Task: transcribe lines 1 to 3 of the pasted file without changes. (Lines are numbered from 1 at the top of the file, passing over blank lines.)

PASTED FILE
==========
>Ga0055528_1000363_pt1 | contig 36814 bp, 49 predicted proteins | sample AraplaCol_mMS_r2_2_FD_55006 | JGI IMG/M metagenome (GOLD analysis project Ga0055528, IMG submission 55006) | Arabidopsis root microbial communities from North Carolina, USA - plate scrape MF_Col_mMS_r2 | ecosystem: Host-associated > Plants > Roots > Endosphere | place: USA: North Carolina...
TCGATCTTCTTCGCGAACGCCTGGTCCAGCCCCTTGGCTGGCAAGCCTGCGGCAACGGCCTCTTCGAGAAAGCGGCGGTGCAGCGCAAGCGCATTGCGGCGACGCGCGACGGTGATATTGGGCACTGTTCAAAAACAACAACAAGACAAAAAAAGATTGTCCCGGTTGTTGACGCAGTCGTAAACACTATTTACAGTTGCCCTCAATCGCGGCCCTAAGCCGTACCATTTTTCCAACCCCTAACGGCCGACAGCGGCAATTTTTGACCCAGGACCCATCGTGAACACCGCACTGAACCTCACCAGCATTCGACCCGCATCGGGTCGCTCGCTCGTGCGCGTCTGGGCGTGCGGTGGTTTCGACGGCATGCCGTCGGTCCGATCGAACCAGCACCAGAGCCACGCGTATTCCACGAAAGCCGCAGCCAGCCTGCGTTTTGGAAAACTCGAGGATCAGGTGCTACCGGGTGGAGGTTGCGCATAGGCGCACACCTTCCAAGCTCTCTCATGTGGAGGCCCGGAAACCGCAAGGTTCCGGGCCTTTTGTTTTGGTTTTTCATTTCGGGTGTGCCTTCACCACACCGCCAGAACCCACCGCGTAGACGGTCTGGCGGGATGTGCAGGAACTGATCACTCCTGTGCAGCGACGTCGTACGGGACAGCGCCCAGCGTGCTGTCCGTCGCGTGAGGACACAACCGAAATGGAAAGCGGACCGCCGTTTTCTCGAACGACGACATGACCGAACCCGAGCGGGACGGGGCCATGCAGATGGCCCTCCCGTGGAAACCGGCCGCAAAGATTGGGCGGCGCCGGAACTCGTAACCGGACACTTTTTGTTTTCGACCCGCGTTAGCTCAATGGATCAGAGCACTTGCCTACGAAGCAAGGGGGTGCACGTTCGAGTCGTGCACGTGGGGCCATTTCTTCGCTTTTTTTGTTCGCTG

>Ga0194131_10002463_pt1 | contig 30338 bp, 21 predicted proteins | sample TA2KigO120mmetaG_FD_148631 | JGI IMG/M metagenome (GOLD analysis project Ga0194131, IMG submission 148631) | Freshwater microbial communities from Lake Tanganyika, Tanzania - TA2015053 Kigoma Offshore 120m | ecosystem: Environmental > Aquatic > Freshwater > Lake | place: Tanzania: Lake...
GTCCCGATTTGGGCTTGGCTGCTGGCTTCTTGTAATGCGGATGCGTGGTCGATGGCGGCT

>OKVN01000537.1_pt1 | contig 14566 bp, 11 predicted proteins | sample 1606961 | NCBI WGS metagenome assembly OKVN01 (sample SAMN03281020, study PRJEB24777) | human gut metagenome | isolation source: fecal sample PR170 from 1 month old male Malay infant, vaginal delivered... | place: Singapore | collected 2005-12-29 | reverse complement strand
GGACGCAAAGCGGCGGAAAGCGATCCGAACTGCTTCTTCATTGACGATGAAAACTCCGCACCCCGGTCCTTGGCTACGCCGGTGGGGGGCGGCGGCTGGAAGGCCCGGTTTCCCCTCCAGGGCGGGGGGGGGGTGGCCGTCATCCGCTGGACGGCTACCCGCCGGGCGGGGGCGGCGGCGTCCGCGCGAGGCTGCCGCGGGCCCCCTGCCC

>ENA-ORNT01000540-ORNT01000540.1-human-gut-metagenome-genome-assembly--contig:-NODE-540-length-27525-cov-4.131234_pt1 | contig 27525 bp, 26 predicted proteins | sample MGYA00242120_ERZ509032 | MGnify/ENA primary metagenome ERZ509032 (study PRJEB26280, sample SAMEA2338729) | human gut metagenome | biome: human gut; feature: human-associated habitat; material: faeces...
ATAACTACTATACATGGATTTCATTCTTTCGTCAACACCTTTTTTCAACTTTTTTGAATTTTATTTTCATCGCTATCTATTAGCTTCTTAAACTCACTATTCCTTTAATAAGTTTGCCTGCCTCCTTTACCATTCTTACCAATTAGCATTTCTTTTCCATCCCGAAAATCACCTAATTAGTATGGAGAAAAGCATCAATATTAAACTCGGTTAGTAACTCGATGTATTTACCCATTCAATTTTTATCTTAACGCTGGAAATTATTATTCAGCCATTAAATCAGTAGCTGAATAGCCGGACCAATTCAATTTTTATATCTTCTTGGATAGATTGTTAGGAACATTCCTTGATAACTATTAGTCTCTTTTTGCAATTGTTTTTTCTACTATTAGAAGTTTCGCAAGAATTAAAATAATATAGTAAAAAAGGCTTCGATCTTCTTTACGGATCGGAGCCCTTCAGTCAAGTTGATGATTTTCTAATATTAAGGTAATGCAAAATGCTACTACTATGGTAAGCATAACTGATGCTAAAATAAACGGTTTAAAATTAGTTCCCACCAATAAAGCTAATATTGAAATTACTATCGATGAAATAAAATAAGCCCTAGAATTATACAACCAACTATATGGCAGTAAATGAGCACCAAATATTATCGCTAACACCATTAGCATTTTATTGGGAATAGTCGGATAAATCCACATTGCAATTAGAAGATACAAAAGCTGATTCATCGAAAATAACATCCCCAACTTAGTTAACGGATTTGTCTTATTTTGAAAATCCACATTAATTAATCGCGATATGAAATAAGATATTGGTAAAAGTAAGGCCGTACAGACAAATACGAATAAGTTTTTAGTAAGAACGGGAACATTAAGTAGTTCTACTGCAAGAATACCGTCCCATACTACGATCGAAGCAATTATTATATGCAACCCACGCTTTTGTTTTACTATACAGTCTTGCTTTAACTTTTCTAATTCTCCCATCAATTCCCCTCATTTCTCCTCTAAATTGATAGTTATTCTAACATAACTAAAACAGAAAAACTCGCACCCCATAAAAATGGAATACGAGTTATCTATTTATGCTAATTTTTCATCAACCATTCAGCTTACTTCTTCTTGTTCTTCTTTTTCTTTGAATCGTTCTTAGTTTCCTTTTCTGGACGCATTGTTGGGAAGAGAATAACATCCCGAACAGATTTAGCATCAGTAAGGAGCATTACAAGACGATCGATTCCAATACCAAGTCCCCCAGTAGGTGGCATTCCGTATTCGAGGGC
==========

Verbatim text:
>Ga0055528_1000363_pt1 | contig 36814 bp, 49 predicted proteins | sample AraplaCol_mMS_r2_2_FD_55006 | JGI IMG/M metagenome (GOLD analysis project Ga0055528, IMG submission 55006) | Arabidopsis root microbial communities from North Carolina, USA - plate scrape MF_Col_mMS_r2 | ecosystem: Host-associated > Plants > Roots > Endosphere | place: USA: North Carolina...
TCGATCTTCTTCGCGAACGCCTGGTCCAGCCCCTTGGCTGGCAAGCCTGCGGCAACGGCCTCTTCGAGAAAGCGGCGGTGCAGCGCAAGCGCATTGCGGCGACGCGCGACGGTGATATTGGGCACTGTTCAAAAACAACAACAAGACAAAAAAAGATTGTCCCGGTTGTTGACGCAGTCGTAAACACTATTTACAGTTGCCCTCAATCGCGGCCCTAAGCCGTACCATTTTTCCAACCCCTAACGGCCGACAGCGGCAATTTTTGACCCAGGACCCATCGTGAACACCGCACTGAACCTCACCAGCATTCGACCCGCATCGGGTCGCTCGCTCGTGCGCGTCTGGGCGTGCGGTGGTTTCGACGGCATGCCGTCGGTCCGATCGAACCAGCACCAGAGCCACGCGTATTCCACGAAAGCCGCAGCCAGCCTGCGTTTTGGAAAACTCGAGGATCAGGTGCTACCGGGTGGAGGTTGCGCATAGGCGCACACCTTCCAAGCTCTCTCATGTGGAGGCCCGGAAACCGCAAGGTTCCGGGCCTTTTGTTTTGGTTTTTCATTTCGGGTGTGCCTTCACCACACCGCCAGAACCCACCGCGTAGACGGTCTGGCGGGATGTGCAGGAACTGATCACTCCTGTGCAGCGACGTCGTACGGGACAGCGCCCAGCGTGCTGTCCGTCGCGTGAGGACACAACCGAAATGGAAAGCGGACCGCCGTTTTCTCGAACGACGACATGACCGAACCCGAGCGGGACGGGGCCATGCAGATGGCCCTCCCGTGGAAACCGGCCGCAAAGATTGGGCGGCGCCGGAACTCGTAACCGGACACTTTTTGTTTTCGACCCGCGTTAGCTCAATGGATCAGAGCACTTGCCTACGAAGCAAGGGGGTGCACGTTCGAGTCGTGCACGTGGGGCCATTTCTTCGCTTTTTTTGTTCGCTG

>Ga0194131_10002463_pt1 | contig 30338 bp, 21 predicted proteins | sample TA2KigO120mmetaG_FD_148631 | JGI IMG/M metagenome (GOLD analysis project Ga0194131, IMG submission 148631) | Freshwater microbial communities from Lake Tanganyika, Tanzania - TA2015053 Kigoma Offshore 120m | ecosystem: Environmental > Aquatic > Freshwater > Lake | place: Tanzania: Lake...